Global charcoal output almost double that of pellets
About 52 million tonnes of charcoal was produced 2013 almost double that of pellets by volume basis, a new World Bioenergy Association (WBA) report reveals.
– Charcoal is a highly underestimated sector. Global production is almost twice that of pellets. However the amount of wood used to produce charcoal is perhaps 4 to 5 times the amount to produce pellets due to low conversion efficiencies and lower energy content of the fuel, said Bharadwaj V Kummamuru, Project Officer, WBA and Lead Author of the report.
Published by WBA, a global organization supporting the bioenergy sector, the report, “WBA Global Bioenergy Statistics 2016” shows that wood-based biomass is by far the largest contributor to the total biomass supply with 88 percent share 2013. The report notes the lion’s share of this is fuelwood followed by charcoal both of which predominately produced in Africa and Asia and used for direct heat such as household cooking and heating.
Food, fuel and protein
The report emphasises that increasing crop yields is crucial for food, fuel and protein production. The increasing yields of three major crops – maize, rice and wheat – over the period 2000 to 2013 has reduced global land demand by 295, 123 and 152 million ha respectively, though the report highlights notable differences between regions suggesting room for improvement.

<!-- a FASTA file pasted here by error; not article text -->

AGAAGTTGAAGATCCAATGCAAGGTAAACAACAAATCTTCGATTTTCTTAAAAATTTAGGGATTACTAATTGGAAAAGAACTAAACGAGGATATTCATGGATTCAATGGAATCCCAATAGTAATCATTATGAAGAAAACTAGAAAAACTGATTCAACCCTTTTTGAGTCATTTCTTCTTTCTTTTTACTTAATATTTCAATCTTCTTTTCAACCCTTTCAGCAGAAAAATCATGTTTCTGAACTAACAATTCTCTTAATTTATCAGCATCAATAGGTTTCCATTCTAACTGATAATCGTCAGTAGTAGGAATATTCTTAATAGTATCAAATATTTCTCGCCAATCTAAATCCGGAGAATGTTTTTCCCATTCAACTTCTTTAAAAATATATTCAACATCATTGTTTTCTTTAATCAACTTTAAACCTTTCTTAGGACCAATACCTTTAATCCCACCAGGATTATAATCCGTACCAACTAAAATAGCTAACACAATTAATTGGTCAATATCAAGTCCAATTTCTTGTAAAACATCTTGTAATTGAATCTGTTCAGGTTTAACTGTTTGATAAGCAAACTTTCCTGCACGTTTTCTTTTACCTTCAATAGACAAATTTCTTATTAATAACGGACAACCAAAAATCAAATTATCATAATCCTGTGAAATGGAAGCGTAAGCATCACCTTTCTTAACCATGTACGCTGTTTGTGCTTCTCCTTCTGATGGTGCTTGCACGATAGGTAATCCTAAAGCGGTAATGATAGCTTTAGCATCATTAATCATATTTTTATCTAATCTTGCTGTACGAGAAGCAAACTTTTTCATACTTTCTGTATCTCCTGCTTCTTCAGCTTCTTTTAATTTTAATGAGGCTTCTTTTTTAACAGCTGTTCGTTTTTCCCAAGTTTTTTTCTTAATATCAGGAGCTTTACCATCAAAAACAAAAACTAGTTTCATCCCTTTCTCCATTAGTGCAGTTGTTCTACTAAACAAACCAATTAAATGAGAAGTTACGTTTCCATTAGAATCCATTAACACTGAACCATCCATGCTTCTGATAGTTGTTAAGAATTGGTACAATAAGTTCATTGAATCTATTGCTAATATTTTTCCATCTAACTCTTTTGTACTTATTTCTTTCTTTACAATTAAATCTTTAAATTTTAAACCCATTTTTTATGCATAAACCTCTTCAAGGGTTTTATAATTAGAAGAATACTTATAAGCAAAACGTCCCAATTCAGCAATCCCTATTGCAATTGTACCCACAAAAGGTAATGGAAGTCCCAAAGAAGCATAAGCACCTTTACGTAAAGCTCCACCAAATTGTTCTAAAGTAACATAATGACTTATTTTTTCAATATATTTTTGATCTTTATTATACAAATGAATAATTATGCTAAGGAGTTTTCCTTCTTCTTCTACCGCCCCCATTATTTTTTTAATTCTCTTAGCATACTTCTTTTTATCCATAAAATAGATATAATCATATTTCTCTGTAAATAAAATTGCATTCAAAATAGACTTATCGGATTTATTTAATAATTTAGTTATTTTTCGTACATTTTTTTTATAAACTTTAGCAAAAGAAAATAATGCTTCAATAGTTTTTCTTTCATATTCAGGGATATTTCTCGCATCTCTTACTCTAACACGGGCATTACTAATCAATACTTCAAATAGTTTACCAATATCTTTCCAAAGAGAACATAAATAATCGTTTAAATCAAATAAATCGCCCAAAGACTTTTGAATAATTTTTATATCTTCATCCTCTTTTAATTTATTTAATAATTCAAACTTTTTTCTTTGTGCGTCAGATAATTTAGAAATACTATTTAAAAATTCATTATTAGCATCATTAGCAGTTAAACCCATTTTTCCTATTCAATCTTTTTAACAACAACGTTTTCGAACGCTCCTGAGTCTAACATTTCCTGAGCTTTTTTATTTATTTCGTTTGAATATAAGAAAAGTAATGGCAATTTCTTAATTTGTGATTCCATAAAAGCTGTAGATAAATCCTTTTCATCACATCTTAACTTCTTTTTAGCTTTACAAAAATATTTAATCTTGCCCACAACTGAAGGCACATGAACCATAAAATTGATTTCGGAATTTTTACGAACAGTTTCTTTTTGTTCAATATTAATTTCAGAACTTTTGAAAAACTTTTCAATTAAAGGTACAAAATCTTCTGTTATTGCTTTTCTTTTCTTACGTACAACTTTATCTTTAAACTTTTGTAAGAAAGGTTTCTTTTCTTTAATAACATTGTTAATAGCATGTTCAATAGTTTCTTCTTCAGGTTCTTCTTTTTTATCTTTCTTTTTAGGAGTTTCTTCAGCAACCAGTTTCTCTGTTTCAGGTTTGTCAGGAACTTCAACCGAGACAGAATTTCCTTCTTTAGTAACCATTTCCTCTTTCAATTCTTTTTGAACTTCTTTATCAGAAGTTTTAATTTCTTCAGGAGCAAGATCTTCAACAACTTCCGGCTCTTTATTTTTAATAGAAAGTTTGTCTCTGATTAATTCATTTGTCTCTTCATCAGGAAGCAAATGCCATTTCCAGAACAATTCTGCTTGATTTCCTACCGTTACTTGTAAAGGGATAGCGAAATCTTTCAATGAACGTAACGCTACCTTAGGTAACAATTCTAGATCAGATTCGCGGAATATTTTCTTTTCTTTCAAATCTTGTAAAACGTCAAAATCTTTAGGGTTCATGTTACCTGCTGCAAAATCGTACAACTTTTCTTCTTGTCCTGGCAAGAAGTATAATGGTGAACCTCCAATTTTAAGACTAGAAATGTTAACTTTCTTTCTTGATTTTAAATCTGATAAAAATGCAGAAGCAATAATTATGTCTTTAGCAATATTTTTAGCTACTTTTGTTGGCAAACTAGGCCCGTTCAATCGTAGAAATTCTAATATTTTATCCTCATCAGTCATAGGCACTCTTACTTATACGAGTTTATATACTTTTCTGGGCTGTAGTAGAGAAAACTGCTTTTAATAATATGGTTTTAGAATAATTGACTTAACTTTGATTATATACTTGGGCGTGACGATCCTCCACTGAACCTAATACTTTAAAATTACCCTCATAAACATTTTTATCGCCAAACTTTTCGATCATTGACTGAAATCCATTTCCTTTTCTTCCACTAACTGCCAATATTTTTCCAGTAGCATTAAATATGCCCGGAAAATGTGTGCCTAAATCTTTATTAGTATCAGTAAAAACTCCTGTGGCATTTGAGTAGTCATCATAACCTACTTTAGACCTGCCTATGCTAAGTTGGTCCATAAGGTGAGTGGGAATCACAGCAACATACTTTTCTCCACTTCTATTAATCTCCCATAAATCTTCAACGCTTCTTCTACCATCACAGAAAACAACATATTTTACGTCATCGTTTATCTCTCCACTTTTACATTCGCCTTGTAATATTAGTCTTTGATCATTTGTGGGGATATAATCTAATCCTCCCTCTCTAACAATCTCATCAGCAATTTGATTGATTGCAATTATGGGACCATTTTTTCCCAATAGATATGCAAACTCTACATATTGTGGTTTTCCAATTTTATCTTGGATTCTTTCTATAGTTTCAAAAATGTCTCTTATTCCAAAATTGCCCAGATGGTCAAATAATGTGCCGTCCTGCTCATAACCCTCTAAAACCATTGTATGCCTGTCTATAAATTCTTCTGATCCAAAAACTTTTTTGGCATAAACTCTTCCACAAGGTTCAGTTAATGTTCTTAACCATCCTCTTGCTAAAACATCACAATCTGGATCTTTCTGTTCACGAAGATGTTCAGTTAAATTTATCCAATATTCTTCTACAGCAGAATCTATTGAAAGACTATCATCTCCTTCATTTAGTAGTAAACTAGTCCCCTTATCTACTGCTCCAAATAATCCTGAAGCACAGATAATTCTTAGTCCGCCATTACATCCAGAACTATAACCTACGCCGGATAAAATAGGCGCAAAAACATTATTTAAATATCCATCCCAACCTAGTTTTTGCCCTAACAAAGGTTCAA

– If the average yields in Africa of these crops were the same as the global average the demand for land on the African continent could be reduced by half, said Kummamuru.
Agriculture generates residues and the report estimates the annual potential to be 17 EJ to 128 EJ noting that the next step is to estimate a sustainable potential for energy use.
According to the report, 112 million tonnes of ethanol and biodiesel was produced 2013 using agro-crops such as wheat, corn, sugar beet, sugarcane, oilseeds and palm. The total land use for this production was 71.1 million ha.
– However this biofuel production also produced almost 71 million tonnes of valuable protein in the form of distillers dried grains (DDGS) and press-cake as a by-product, ended Bharadwaj V Kummamuru.